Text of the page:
Metabolic Syndrome and Type 2 Diabetes/CVD Risk
- 1Key Points (1 page)
- 2WHO Definition and Criteria (2 pages)
- 3EGIR Definition and Criteria (2 pages)
- 4AACE (3 pages)
- 5References (1 page)
WHO Definition and Criteria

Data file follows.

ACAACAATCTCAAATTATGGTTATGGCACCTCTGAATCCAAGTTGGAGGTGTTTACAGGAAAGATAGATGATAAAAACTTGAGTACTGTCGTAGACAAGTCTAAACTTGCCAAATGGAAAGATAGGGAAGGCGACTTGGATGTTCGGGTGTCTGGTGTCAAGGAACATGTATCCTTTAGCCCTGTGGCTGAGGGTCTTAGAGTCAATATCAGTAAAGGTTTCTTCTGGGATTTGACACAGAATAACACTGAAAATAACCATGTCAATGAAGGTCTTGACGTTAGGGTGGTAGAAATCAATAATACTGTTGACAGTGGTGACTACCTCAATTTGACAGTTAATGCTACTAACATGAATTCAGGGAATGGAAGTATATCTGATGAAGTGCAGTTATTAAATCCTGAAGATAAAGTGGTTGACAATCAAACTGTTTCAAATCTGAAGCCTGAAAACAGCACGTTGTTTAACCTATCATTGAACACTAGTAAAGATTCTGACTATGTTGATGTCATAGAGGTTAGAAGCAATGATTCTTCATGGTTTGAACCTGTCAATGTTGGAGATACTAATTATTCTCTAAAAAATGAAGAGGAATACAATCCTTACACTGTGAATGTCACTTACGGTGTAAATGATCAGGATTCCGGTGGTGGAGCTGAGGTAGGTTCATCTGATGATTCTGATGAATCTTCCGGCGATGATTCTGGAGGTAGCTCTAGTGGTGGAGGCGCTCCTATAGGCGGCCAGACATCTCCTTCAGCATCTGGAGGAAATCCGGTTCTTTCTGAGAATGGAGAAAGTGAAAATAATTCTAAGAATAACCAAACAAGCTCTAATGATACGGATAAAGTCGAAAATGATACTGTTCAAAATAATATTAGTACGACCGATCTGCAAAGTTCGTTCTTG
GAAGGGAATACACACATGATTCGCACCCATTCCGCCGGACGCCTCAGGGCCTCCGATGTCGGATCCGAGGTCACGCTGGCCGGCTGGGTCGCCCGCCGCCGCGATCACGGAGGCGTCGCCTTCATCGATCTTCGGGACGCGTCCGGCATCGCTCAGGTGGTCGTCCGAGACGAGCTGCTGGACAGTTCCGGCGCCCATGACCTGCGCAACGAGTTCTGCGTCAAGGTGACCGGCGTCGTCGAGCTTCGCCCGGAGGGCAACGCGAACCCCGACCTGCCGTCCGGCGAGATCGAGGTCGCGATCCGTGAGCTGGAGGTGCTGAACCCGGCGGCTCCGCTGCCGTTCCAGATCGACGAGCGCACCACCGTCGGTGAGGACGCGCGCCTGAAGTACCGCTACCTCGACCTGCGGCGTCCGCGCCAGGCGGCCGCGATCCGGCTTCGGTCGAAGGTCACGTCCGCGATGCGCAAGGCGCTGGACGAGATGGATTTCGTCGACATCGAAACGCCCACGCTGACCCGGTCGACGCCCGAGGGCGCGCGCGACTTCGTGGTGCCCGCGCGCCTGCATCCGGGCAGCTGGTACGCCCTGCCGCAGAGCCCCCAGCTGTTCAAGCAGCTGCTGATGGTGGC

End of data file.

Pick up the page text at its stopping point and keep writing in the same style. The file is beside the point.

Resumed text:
The original WHO recommendations were intended to serve as working guidelines for research purposes. They were not designed to provide an exact definition for clinical diagnosis. The initial recommendations have remained controversial for a number of reasons. First, debate continues as to whether microalbuminuria is a necessary component of the metabolic syndrome. Although microalbuminuria is a marker of endothelial dysfunction and a predictor of increased cardiovascular risk, its relationship with the other components of the metabolic syndrome and the need to include this criterion in the clinical diagnosis of the metabolic syndrome are not firmly established (3, 4). Controversy also surrounds the use of waist-to-hip ratio versus waist circumference alone. It has been shown that waist circumference better indicates absolute intra-abdominal (visceral) adipose tissue accumulation (as measured with computed tomography, the gold standard method) than waist-to-hip ratio which is an index of relative abdominal fat deposition (5). In addition, insulin resistance must be assessed for the metabolic syndrome to be properly diagnosed using WHO criteria. The preferred method is the clamp technique. Because this technique requires time and technical expertise, it was acknowledged that the euglycemic-hyperinsulinemic clamp would never be used by health professionals in clinical practice to screen for the presence of the metabolic syndrome in asymptomatic individuals. Moreover, apart from the European Group for the Study of Insulin Resistance (EGIR), very few epidemiological studies have measured subject insulin sensitivity with the clamp technique. It is therefore hard to develop large databases to generate population-based data on insulin resistance assessed with this technique (6). In its 1998 statement, WHO stressed that the metabolic syndrome could be present for up to 10 years before any measurable glycemic disorders were detected, underlining the fact that individuals with normal glycemic control could still be at increased cardiovascular disease (CVD) or type 2 diabetes risk if they show other features of the metabolic syndrome. WHO called for the early detection and aggressive management of the metabolic syndrome to prevent related chronic diseases. The WHO group also called for future research in this area in order to understand and integrate the relevance of each component of the metabolic syndrome.